The trench can only absorb a tiny amount of the town's rubbish
After 30 days of unpaid work, the miners are allowed to work the mine for their own profit for a single day. It is a cruel lottery. If the seam is good, the miners can survive the following month, perhaps even save a bit.
But if the seam is poor, the miners have to borrow or go without some of their food. For 95% of the people living here, the average income is between US$40 and US$100 a month.
When the miners can work for themselves and finally earn a bit of money, in accordance with the "cachorreo", they have to produce a minimum of 5 to 10g of gold in order to survive the following month.
Rodolfo Nina's day starts at six in the morning with the walk up to the mine. It will take him an hour. When he gets to the mine, the overseer hands out the coca leaves. Chewing them numbs the body - there could be no mining without it.
An offering to the mine itself is made before going down the shaft, a few coca leaves slid under a stone, so that the yield is generous.
Food or a bottle of alcohol could also be given as offerings. A belief dating back to Inca times claims that leaving a human brain to rot inside the mine causes a chemical reaction which makes gold come to the surface of the rocks.
This belief still has its followers in Rinconada, and the last human sacrifice recorded by the Police Commissioner dates only to March 2003.
Inhabitants have no other option for disposing of waste
Dynamite is used to blast the tunnels. There is no remote-controlled electronic ignition here. The fuse is lit and the miners run as fast and as far as possible. Accidents are inevitable.
The ore that is extracted from the seam is crushed to powder. This is the preparation for the next stage, during which the gold is separated from the rock. The gold is separated from the ore using a "quimbalete", a big circular stone used like a grindstone.
Water is poured into the bowl of the quimbalete, followed by mercury. The powdered ore, containing gold, is added to the water.
As a result of the to and fro motion of the stone, the gold fixes itself to the mercury, while the rock powder stays in the water.
Counting the cost
With each movement of the quimbalete, a little water is discarded - water that is contaminated with mercury. Eventually the mercury will find its way into the mountain ecosystem.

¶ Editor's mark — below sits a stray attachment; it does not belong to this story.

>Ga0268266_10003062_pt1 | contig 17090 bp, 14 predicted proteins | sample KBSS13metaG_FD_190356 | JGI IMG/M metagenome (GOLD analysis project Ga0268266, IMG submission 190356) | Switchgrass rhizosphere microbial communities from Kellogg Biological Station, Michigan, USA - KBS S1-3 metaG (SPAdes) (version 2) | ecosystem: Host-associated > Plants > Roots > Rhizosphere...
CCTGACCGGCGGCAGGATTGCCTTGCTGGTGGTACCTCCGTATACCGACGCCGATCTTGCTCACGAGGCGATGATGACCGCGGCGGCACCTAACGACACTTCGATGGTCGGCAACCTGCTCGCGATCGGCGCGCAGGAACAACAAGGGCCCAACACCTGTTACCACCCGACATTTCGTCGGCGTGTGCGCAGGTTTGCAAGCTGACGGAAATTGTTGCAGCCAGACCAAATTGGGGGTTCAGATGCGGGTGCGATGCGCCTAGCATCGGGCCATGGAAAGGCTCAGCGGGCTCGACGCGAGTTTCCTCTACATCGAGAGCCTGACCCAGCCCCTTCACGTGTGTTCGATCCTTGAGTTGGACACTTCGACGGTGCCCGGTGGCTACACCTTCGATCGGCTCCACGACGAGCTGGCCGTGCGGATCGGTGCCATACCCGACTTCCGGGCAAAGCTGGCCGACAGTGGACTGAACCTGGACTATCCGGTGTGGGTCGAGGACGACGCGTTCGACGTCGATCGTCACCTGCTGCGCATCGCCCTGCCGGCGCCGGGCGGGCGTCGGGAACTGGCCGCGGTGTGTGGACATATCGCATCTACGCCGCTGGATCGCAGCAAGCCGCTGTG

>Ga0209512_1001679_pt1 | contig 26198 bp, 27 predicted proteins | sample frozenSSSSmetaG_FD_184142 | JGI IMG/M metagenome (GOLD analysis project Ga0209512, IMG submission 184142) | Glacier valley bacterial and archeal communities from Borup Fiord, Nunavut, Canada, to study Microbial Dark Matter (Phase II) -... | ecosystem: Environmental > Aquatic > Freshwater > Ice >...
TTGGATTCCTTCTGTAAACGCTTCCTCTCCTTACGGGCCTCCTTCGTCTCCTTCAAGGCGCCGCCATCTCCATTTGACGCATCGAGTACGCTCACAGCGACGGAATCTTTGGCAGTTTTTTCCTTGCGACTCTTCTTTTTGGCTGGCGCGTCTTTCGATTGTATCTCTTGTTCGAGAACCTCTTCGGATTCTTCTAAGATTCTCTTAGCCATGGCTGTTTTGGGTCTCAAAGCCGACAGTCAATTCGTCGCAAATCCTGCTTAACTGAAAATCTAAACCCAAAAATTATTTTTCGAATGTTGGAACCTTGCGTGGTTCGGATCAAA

Although as much mercury as possible is salvaged, it is estimated that for every tonne of ore, 500g of mercury escapes to contaminate the environment.
At the end of the process, a mixture of gold and mercury is obtained which the miners sell. They will be looking for the best price possible from the town's gold merchants.
The merchant heats the mixture using a blowlamp to evaporate the mercury. This leaves pure gold at the bottom of the saucer. A gram of gold is worth 35 soles - about $10.
After 30 days' unpaid work, miners work for their own profit for one day
The gas comes out through chimneys, directly onto the roofs of houses. In contact with cold air, the mercury condenses and is deposited around the chimneys. Between two and three tonnes of gold a year are produced at Rinconada, releasing four to six tonnes of mercury into the air.
As there is no drinking water Rinconada, the inhabitants collect the melting snow from their roofs and use it for their personal consumption.
The mercury is ingested directly by the miners and their families. The metal attacks the nervous system; commonly making people more aggressive and leading to serious problems in limbs and internal organs. It may be one reason for the appalling levels of domestic violence in Rinconada.
Throughout Peru there are roughly 40,000 miners working in small-scale mines. They extract 22-and-a-half tonnes of gold a year, around a quarter of Peru's total gold production. It earns the country about US$200 million in foreign currency.
Yet neither the miners nor the contractors have any kind of legal existence. They receive no government aid, are not entitled to social security and are not allowed to borrow money for investment.
A nationwide campaign is now under way, led by NGOs such as the Gama Project, to get the authorities to give legal status to the small-scale mines - and to take measures to control pollution.
"If only it were possible to provide this population with a water treatment centre and distribution network, and to also have drains, a waste disposal centre and a rubbish collection service," Dr Chambilla tells TVE.
Rinconada is a bleak, forbidding spot
"With all that, I'm sure that we could reduce the number of illnesses here."
Rodolfo Choque thinks an even simpler change would make things easier on the town's inhabitants.
"The road should be tarred to make transport easier and waste less time. That would improve trade and commerce and would help us to increase our income. Now that would change our lives," he says.